05-The Hierophant Reversed Mage Family Tarot Reading

This page is part of your family tarot reading with the Mage Tarot Deck. If you are reading this page by accident you may prefer our Spirit Guide Quiz or if you looked for The Hierophant specifically try The Hierophant Mage Tarot Meaning. Love, Luck and Light to all!

Family, Friends & Relationships:

The reversed Hierophant can indicate that others do not really understand where you are coming from or why you think a certain course of action is the right one. It is not always necessary that your nearest and dearest get it or agree, once you have made a solid decision.

Card Meanings: Unconventional Relationships, Vulnerability, Unorthodoxy, Challenging Tradition, Foolish Generosity, Unconventionality, Frailty, Unconventional Lifestyles, Reversed Roles, Impotence

The Hierophant is very much about ‘doing the right thing.’ You may be struggling with an issue and are unsure about what is ‘right’ for you to do. Know that the answers are within you. Remember that the ‘right’ thing is what is right for you also.

This reading is part of a family tarot reading using the The Hierophant using cards from the with the Mage Tarot Deck. You will find many more tarot pages that will be of great help if you need tarot card meanings. Use the search at the bottom of the page. We have some amazing tarot books for you to browse. Please see below.

Here are some snippets from a few of my favorite books

Elements of the Psychic World
Book Details
Elements of the Psychic World: Roberts was unique in that she never sought large audiences or fees when she channelled Seth. All her sessions were done at home before a small group of family and friends. Her husband took most of the notes during the channelling and in this way Seth dictated several books. Roberts also wrote other books herself about her contact with Seth and other channelled sources, which included the American philosopher William James and the French painter

Try our Love Horoscopes: Aries and Aries

Tarot Triumphs: I have kept the title Pope, however, rather than substitute the rather grandiose term Hierophant, which is sometimes used, or even High Priest. I feel that these take us too far away from the original meaning of a public figure of religious authority. The Pope is a figure we are all familiar with, even though he has limited impact in today’s world, compared to Renaissance Europe. As I have mentioned, the papal figures were too much for some Protestant regions, which replaced both cards with the classical deities Juno and Jupiter. I have retained the High Priestess, as the Grimaud pack does, rather than use versions such as the female pope or Papess, both odd and somewhat clumsy in English. Although female pope might match Pope as nomenclature, I believe that High Priestess represents her function better and is more in line with what was intended at the time, as we shall see shortly.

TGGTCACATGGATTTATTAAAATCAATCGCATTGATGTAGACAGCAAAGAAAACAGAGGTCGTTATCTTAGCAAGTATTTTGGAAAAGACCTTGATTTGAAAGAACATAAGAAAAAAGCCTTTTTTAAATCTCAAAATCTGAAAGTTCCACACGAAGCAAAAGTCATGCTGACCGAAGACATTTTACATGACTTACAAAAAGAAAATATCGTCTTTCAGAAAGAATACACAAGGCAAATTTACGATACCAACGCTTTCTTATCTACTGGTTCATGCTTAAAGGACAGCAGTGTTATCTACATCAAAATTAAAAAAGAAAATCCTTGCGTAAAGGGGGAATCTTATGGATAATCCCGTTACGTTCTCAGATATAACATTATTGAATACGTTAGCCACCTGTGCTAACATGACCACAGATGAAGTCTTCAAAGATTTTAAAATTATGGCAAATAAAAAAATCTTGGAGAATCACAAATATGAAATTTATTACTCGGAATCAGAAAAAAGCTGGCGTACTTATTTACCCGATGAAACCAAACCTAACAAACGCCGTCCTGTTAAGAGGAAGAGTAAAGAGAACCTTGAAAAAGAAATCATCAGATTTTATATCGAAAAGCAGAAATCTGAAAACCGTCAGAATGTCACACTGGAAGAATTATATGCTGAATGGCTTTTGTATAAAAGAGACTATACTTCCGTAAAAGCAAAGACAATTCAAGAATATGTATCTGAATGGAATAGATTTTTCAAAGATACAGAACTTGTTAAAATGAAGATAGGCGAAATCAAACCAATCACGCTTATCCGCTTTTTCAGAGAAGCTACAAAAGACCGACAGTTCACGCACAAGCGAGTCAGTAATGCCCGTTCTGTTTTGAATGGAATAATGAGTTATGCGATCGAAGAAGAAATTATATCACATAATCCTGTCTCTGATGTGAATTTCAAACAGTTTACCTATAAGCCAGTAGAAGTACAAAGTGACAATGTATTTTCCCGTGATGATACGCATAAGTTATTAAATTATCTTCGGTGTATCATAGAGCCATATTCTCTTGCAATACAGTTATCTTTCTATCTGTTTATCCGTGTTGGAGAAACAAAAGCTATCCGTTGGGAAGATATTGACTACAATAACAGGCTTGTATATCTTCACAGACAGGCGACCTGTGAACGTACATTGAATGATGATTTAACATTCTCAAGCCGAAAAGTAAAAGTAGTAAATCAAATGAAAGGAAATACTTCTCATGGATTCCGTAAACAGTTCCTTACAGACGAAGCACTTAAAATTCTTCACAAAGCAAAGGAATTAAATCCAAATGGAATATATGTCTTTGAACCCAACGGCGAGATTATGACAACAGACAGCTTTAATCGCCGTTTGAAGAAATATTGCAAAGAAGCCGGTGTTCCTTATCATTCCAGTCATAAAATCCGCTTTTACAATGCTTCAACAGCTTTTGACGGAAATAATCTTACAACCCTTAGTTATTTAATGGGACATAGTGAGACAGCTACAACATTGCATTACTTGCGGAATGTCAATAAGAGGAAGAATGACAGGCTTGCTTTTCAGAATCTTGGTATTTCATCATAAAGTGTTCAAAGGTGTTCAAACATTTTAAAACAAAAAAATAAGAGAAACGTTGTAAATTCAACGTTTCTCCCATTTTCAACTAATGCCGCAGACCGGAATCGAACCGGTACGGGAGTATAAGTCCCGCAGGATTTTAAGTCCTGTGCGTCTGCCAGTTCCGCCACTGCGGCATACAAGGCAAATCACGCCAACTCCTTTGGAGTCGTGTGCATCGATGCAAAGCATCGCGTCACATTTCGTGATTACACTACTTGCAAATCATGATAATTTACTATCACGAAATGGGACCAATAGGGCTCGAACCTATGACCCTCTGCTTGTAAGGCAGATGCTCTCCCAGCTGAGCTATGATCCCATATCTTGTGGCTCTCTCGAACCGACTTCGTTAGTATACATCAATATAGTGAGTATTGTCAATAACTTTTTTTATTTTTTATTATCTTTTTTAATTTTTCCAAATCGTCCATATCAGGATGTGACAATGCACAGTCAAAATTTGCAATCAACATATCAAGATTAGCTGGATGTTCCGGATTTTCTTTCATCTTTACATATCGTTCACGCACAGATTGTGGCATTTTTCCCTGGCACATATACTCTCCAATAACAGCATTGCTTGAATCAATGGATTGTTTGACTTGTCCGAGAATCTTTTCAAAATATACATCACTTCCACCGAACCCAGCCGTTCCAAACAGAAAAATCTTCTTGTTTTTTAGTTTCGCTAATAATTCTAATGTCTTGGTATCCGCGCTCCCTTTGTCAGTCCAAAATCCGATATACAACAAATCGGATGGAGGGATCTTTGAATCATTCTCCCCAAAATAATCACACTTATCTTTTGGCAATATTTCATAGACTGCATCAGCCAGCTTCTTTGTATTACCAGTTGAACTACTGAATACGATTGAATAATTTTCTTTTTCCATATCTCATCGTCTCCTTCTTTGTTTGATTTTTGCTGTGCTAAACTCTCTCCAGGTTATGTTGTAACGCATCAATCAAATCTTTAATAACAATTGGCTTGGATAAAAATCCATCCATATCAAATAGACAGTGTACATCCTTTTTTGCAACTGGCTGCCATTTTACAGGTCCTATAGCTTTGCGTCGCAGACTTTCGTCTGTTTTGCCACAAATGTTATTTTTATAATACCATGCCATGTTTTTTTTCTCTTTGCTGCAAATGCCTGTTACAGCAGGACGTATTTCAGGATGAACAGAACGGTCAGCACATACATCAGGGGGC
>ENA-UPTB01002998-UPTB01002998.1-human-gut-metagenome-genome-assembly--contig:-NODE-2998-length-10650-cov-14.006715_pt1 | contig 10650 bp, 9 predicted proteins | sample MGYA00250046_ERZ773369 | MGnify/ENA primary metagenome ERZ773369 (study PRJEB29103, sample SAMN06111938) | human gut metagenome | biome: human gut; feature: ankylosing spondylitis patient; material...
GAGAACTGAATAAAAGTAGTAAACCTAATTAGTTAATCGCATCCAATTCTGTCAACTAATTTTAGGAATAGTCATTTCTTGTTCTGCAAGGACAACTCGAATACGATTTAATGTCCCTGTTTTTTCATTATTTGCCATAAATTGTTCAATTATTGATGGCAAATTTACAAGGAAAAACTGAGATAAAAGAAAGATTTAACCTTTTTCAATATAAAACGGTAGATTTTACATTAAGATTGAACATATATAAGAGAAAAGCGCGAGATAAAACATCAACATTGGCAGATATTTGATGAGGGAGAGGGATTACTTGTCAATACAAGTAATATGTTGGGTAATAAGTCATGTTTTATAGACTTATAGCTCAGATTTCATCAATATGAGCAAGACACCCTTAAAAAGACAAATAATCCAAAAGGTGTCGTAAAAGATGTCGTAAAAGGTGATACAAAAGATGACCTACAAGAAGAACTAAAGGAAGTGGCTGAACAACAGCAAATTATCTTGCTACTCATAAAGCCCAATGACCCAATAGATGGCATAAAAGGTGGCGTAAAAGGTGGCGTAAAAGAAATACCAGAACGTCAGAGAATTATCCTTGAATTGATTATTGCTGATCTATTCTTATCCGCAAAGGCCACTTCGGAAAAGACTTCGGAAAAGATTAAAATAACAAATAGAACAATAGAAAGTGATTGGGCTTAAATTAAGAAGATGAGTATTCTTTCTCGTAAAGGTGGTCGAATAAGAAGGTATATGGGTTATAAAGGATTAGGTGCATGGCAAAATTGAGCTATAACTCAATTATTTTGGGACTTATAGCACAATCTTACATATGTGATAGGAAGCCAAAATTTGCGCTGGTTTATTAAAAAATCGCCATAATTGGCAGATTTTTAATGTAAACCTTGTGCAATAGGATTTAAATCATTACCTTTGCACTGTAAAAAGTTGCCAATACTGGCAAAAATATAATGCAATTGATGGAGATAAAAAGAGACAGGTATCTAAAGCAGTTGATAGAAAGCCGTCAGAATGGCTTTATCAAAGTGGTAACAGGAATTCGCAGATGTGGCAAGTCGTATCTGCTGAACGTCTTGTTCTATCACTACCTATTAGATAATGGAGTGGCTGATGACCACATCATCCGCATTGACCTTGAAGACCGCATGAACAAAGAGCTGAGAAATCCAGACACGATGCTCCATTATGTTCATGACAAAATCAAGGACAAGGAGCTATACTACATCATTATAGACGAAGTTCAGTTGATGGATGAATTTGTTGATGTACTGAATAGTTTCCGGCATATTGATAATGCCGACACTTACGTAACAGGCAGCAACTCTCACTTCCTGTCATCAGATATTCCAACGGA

Tarot Triumphs: However clear the view from the top of the mountain, or in the layout of the Tarot cards, we as readers still need to take great care how we deliver our findings. It can be appropriate to show sympathy if someone is distressed, but it is important too to keep steering the reading with clarity. A Tarot reader swamped by emotion will ruin the whole process and may leave the querent without any firm ground to stand on. While a degree of empathy is welcome in a reading, too much can be disastrous.

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Tarot Triumphs: I have always been drawn to divination. As a child, I diligently counted my prune stones after school pudding to see whom I would marry, and I gleefully made folding paper fortune-tellers, in which you could scrawl all kinds of possible fates for your friends. In my teens, the desire surfaced to know more about astrology, dream interpretation, and fortune-telling. This was before the new wave of interest in magical subjects, so there was not much material readily available. On holiday with a friend and her family, in a rented cottage in Wales, age thirteen, I pored over a moldy volume of dream interpretations that I’d found in the bookcase there, my chief entertainment during a week of rain. I begged to be allowed to take it home. Quite reasonably, my friend’s mother prevented me from doing so on the basis that the owner might be fond of the book herself. Later, I got my mother to buy me a fortune-telling teacup that we saw in a junk shop—one where little card images are scattered on the china, to be interpreted through how the tea leaves fall—though I never did manage to work it out properly. As for astrology, at that time I could only find very superficial magazine columns to work out what sun signs my friends and I were born under. But I had a kind of instinctive feeling that this all made sense. I was less interested in knowing the future than in discovering how to penetrate this otherworld, the place from which these magical messages seemed to come.